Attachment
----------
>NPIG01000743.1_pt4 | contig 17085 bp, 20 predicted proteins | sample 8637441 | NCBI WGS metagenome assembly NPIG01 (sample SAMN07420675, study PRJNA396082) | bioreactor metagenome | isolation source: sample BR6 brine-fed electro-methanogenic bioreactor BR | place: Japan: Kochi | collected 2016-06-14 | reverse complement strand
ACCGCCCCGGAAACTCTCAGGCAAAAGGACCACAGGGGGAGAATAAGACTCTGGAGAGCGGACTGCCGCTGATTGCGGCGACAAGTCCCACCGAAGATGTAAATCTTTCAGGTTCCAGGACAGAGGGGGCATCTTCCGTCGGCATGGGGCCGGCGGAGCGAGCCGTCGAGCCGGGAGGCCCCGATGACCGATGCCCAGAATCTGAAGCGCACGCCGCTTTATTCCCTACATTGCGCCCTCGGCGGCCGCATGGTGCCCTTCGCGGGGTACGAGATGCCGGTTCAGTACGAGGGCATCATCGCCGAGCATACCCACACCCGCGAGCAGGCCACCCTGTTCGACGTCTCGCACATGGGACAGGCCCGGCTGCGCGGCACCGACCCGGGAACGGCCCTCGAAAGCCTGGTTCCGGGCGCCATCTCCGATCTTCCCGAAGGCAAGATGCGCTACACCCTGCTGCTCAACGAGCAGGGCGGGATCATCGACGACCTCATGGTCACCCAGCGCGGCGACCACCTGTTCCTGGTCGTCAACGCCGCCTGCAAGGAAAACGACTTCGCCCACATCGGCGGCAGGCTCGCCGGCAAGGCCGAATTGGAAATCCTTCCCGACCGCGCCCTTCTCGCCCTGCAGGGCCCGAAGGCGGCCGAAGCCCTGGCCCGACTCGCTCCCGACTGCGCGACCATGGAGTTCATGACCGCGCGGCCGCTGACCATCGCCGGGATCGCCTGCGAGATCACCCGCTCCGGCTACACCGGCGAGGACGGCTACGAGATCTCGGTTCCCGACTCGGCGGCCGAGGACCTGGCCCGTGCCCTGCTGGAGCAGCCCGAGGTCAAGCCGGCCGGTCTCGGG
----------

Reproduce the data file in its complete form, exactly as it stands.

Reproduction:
>NPIG01000743.1_pt4 | contig 17085 bp, 20 predicted proteins | sample 8637441 | NCBI WGS metagenome assembly NPIG01 (sample SAMN07420675, study PRJNA396082) | bioreactor metagenome | isolation source: sample BR6 brine-fed electro-methanogenic bioreactor BR | place: Japan: Kochi | collected 2016-06-14 | reverse complement strand
ACCGCCCCGGAAACTCTCAGGCAAAAGGACCACAGGGGGAGAATAAGACTCTGGAGAGCGGACTGCCGCTGATTGCGGCGACAAGTCCCACCGAAGATGTAAATCTTTCAGGTTCCAGGACAGAGGGGGCATCTTCCGTCGGCATGGGGCCGGCGGAGCGAGCCGTCGAGCCGGGAGGCCCCGATGACCGATGCCCAGAATCTGAAGCGCACGCCGCTTTATTCCCTACATTGCGCCCTCGGCGGCCGCATGGTGCCCTTCGCGGGGTACGAGATGCCGGTTCAGTACGAGGGCATCATCGCCGAGCATACCCACACCCGCGAGCAGGCCACCCTGTTCGACGTCTCGCACATGGGACAGGCCCGGCTGCGCGGCACCGACCCGGGAACGGCCCTCGAAAGCCTGGTTCCGGGCGCCATCTCCGATCTTCCCGAAGGCAAGATGCGCTACACCCTGCTGCTCAACGAGCAGGGCGGGATCATCGACGACCTCATGGTCACCCAGCGCGGCGACCACCTGTTCCTGGTCGTCAACGCCGCCTGCAAGGAAAACGACTTCGCCCACATCGGCGGCAGGCTCGCCGGCAAGGCCGAATTGGAAATCCTTCCCGACCGCGCCCTTCTCGCCCTGCAGGGCCCGAAGGCGGCCGAAGCCCTGGCCCGACTCGCTCCCGACTGCGCGACCATGGAGTTCATGACCGCGCGGCCGCTGACCATCGCCGGGATCGCCTGCGAGATCACCCGCTCCGGCTACACCGGCGAGGACGGCTACGAGATCTCGGTTCCCGACTCGGCGGCCGAGGACCTGGCCCGTGCCCTGCTGGAGCAGCCCGAGGTCAAGCCGGCCGGTCTCGGG